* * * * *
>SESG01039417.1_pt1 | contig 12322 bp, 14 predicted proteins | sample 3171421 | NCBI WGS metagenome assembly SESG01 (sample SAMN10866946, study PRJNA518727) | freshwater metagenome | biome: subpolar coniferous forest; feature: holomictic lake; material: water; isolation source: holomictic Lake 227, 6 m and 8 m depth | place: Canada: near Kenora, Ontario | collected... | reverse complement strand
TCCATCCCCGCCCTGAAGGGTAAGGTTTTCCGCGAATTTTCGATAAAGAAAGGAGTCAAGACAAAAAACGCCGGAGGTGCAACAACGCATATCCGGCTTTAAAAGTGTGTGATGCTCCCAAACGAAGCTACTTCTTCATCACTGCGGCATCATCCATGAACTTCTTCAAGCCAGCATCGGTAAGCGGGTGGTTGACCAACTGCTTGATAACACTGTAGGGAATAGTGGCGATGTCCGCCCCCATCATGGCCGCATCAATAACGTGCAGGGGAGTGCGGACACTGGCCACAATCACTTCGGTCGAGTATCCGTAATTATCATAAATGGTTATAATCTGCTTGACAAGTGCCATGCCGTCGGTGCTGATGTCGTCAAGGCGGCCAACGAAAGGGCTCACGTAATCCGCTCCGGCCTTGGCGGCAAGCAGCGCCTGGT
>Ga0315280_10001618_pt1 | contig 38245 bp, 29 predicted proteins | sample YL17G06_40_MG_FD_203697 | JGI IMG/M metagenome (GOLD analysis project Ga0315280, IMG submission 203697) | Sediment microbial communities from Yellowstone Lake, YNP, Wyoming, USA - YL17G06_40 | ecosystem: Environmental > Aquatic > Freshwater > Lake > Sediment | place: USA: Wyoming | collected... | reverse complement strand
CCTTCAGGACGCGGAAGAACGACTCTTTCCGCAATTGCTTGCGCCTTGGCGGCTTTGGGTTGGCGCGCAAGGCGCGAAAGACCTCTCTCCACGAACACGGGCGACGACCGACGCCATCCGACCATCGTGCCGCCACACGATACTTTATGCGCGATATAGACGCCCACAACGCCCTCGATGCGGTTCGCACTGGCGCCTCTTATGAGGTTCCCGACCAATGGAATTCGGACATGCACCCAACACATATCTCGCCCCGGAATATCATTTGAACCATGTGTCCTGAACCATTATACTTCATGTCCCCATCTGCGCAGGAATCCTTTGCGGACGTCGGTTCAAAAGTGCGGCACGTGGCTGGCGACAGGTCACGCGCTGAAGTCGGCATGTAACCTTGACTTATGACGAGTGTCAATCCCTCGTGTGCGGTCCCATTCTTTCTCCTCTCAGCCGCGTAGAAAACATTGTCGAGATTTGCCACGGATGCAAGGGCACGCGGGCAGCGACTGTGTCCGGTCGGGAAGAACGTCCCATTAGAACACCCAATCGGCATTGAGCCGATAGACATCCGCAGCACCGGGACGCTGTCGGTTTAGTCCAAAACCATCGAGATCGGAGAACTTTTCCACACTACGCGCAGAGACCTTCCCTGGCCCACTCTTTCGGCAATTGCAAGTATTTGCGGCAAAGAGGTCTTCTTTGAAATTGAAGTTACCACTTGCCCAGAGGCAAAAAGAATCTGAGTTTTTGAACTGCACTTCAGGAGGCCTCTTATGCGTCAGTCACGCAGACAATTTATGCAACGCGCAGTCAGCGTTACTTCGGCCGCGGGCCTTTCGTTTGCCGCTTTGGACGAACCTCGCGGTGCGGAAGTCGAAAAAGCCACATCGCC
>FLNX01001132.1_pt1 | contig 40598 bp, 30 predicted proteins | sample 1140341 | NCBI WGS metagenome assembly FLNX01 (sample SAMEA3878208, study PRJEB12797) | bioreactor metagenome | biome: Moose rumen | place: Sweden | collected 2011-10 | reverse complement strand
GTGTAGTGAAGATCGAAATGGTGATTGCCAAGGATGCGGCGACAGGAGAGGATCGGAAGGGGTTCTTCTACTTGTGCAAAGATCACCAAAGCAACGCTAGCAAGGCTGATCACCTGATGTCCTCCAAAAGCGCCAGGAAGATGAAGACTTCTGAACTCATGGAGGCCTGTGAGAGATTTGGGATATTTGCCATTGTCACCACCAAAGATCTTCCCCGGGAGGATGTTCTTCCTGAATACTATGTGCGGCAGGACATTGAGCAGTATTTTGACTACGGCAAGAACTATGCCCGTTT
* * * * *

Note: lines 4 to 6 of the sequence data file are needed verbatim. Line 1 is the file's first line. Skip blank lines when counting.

CCTTCAGGACGCGGAAGAACGACTCTTTCCGCAATTGCTTGCGCCTTGGCGGCTTTGGGTTGGCGCGCAAGGCGCGAAAGACCTCTCTCCACGAACACGGGCGACGACCGACGCCATCCGACCATCGTGCCGCCACACGATACTTTATGCGCGATATAGACGCCCACAACGCCCTCGATGCGGTTCGCACTGGCGCCTCTTATGAGGTTCCCGACCAATGGAATTCGGACATGCACCCAACACATATCTCGCCCCGGAATATCATTTGAACCATGTGTCCTGAACCATTATACTTCATGTCCCCATCTGCGCAGGAATCCTTTGCGGACGTCGGTTCAAAAGTGCGGCACGTGGCTGGCGACAGGTCACGCGCTGAAGTCGGCATGTAACCTTGACTTATGACGAGTGTCAATCCCTCGTGTGCGGTCCCATTCTTTCTCCTCTCAGCCGCGTAGAAAACATTGTCGAGATTTGCCACGGATGCAAGGGCACGCGGGCAGCGACTGTGTCCGGTCGGGAAGAACGTCCCATTAGAACACCCAATCGGCATTGAGCCGATAGACATCCGCAGCACCGGGACGCTGTCGGTTTAGTCCAAAACCATCGAGATCGGAGAACTTTTCCACACTACGCGCAGAGACCTTCCCTGGCCCACTCTTTCGGCAATTGCAAGTATTTGCGGCAAAGAGGTCTTCTTTGAAATTGAAGTTACCACTTGCCCAGAGGCAAAAAGAATCTGAGTTTTTGAACTGCACTTCAGGAGGCCTCTTATGCGTCAGTCACGCAGACAATTTATGCAACGCGCAGTCAGCGTTACTTCGGCCGCGGGCCTTTCGTTTGCCGCTTTGGACGAACCTCGCGGTGCGGAAGTCGAAAAAGCCACATCGCC
>FLNX01001132.1_pt1 | contig 40598 bp, 30 predicted proteins | sample 1140341 | NCBI WGS metagenome assembly FLNX01 (sample SAMEA3878208, study PRJEB12797) | bioreactor metagenome | biome: Moose rumen | place: Sweden | collected 2011-10 | reverse complement strand
GTGTAGTGAAGATCGAAATGGTGATTGCCAAGGATGCGGCGACAGGAGAGGATCGGAAGGGGTTCTTCTACTTGTGCAAAGATCACCAAAGCAACGCTAGCAAGGCTGATCACCTGATGTCCTCCAAAAGCGCCAGGAAGATGAAGACTTCTGAACTCATGGAGGCCTGTGAGAGATTTGGGATATTTGCCATTGTCACCACCAAAGATCTTCCCCGGGAGGATGTTCTTCCTGAATACTATGTGCGGCAGGACATTGAGCAGTATTTTGACTACGGCAAGAACTATGCCCGTTT